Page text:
Tuesday, April 05, 2011

OUI Appeal - Maine Roadblock Stop Unreasonable

This case comes to DAD through the watchful eyes of NCDD Maine Attorney Wayne Foote. In State of Maine v. Kent, --- A.3d ----, 2011 WL 1120102 (Me.), 2011 ME 42, the defendant was arrested for OUI following a roadblock stop. he challenged the roadblock through the filing of a Motion to Suppress. At a hearing on a motion to suppress, Maine law holds that the State bears the burden of demonstrating that the execution of a roadblock stop by police officers was reasonable pursuant to the Fourth Amendment. The trial court held that the roadblock was lawful, and the defendant was eventually convicted.
The written standard operating procedures (SOPs), established by the Chief of the Auburn Police Department, applied to the operation of the roadblock. The SOPs provide in relevant parts:

The Chief of the Auburn Police Department shall approve any requests to hold a sobriety checkpoint.
The location of a sobriety checkpoint shall be chosen after consideration of [several factors related to safety and efficiency and the frequency and location of prior OUI related accidents and arrests].
The public shall be notified via the media of any plan to hold a sobriety checkpoint at least 24 hours prior to holding the checkpoint.
A minimum of one supervisor and six patrolmen will be used at all sobriety checkpoints.
All vehicles passing through the sobriety checkpoint shall be stopped. Only when backed up traffic becomes a hazard will vehicles be allowed through without being checked, and in this case all vehicles will be let through until there is no longer a hazard.
Each operator will be given a message card and will be spoken to only briefly. If there is no reason to believe a violation is occurring, then the vehicle will be allowed to continue without further delay.
On appeal, Kent argued that the seizure of her person at the roadblock stop was constitutionally unreasonable because the State did not establish that, as required by the SOPs, (1) the roadblock was approved by the Chief of Police; (2) a supervisor was present at the roadblock; and (3) all vehicles passing through the roadblock were stopped. Admitting that there were deficiencies, the State nevertheless replied that not all violations of these procedures should cause a roadblock to be declared unlawful or an arrest to be suppressed. The Supreme Court found the deficiencies constitutionally defective:

"In this case, the State did not establish that there was any leadership or accountability in the design, approval, and execution of the roadblock. Although Sergeant Bryant testified that he had participated in the six or seven previous roadblocks that were set up in the same location and in the same manner, there was no direct evidence that the roadblock's location was chosen according to the criteria set forth in the SOPs. Nor did the State establish that the Chief of the Auburn Police Department or any other authority approved a request to conduct any of these roadblocks or that the public was notified in advance of this roadblock. With respect to supervision of the roadblock, Sergeant Bryant did not testify about who supervised the roadblock or whether a supervisor was even present.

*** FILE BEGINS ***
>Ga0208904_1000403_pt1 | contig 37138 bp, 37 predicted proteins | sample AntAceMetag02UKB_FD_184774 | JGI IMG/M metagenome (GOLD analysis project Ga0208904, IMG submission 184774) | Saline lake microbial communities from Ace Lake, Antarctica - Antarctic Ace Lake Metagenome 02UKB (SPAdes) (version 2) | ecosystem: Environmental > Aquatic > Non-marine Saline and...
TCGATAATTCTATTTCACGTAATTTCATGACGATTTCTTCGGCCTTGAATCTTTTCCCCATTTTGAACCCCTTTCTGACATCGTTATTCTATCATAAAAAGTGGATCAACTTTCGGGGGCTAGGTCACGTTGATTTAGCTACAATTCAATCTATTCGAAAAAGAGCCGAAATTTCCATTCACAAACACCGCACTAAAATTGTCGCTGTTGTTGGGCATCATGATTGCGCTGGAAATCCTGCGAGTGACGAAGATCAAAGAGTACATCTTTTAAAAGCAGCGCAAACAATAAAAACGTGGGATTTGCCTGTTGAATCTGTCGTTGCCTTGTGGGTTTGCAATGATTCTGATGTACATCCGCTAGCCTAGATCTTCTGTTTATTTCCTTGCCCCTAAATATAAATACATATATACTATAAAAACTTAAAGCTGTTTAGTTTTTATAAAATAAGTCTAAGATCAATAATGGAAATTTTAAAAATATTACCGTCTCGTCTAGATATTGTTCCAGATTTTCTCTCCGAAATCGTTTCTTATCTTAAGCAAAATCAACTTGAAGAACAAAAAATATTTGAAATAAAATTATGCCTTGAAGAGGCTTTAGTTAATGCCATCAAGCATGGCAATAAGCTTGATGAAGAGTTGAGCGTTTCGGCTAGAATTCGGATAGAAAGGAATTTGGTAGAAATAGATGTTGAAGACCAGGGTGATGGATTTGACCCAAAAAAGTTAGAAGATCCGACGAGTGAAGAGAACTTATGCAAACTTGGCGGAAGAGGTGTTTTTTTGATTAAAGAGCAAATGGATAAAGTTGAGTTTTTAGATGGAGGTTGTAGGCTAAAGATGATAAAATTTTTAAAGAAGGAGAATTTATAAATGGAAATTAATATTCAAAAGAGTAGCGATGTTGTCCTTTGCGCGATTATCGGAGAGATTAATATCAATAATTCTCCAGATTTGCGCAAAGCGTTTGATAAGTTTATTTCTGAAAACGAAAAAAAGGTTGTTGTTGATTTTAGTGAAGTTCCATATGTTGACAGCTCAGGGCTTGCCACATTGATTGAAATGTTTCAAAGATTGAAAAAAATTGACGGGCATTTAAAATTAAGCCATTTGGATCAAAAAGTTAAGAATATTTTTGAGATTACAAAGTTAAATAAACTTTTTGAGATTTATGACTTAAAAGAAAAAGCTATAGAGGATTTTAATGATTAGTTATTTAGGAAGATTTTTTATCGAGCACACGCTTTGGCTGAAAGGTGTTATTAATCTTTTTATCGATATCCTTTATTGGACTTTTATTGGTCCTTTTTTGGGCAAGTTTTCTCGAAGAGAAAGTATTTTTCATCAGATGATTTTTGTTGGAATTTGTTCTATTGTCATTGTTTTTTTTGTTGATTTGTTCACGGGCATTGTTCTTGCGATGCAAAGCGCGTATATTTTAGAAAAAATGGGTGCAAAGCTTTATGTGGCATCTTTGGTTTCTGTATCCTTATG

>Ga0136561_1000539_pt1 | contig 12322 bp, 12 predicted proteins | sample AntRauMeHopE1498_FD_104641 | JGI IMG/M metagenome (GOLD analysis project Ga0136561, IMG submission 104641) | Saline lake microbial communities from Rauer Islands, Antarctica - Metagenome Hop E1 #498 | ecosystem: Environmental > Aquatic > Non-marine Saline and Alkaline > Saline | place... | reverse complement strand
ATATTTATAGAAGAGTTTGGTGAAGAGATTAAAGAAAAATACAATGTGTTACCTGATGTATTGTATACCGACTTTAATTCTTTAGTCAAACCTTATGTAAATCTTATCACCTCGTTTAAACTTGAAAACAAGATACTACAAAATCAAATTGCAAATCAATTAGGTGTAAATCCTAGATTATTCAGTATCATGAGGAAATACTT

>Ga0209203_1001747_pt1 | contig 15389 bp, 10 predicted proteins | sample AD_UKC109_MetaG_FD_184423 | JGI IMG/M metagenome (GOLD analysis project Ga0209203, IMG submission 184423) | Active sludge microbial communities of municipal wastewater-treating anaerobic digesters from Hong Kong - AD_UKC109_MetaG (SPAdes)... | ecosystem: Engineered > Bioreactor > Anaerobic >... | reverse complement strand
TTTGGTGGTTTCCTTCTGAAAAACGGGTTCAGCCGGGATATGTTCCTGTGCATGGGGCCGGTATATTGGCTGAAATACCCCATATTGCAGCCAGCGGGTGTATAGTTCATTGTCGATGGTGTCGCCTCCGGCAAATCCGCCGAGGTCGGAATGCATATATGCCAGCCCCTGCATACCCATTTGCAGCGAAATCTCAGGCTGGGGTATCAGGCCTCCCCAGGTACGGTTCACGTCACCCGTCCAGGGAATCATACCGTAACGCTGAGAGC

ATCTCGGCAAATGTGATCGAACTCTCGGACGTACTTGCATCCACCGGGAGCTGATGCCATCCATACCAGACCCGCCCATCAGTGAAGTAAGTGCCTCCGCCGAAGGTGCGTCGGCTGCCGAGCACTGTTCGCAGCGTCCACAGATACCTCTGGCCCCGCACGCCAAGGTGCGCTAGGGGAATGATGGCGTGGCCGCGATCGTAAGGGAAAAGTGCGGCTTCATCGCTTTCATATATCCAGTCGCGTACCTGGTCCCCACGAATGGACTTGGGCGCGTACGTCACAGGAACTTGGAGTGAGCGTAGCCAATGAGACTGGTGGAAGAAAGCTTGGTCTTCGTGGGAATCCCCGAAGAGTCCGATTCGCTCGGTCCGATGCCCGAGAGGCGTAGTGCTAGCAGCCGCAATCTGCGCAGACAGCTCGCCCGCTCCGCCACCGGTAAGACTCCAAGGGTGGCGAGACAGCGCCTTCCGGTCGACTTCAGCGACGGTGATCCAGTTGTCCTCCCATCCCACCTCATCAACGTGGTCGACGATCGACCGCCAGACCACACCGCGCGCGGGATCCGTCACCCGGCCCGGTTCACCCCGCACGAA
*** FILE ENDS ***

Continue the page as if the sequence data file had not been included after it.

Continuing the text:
Reviewing the other Cloukey factors, the average length of time that motorists were detained at this roadblock is notable. One SOP provides, “Each operator will be given a message card and will be spoken to only briefly.” However, at this roadblock, motorists without violations were detained an average of three to five minutes. Compared to the average time of detentions in cases where roadblocks were deemed reasonable, the length of these seizures suggests more than a minimal intrusion of a motorist's liberty interest. See Bjorkaryd–Bradbury, 2002 ME 44, ¶ 3, 792 A.2d at 1083 (safety checks lasting “only a couple of minutes”); Patterson, 582 A.2d at 1206 (safety checks taking “only 1 1/2 to 2 minutes”); State v. Babcock, 559 A.2d 337, 337 (Me.1989) (OUI detentions lasting one to two minutes); McMahon, 557 A.2d at 1325 (safety and OUI detentions lasting “one to two minutes”); Leighton, 551 A.2d at 117 (OUI stops lasting “under a minute”); Cloukey, 486 A.2d at 144 (conducting thirty safety checks in one-half hour); Michigan Dep't of State Police v. Sitz, 496 U.S. 444, 448, 110 S.Ct. 2481, 110 L.Ed.2d 412 (1990) (sobriety checkpoint stops lasting an average of twenty-five seconds)."

NOTE: The decision points out that it should be the State's responsibility to establish the validity of the roadblock - not vice versa. Further, the lenght of delay should be explored in every case, as it is not uncommon for cops to apparently hold persons 'hostage' for longer and longer each time they rune one of these events...

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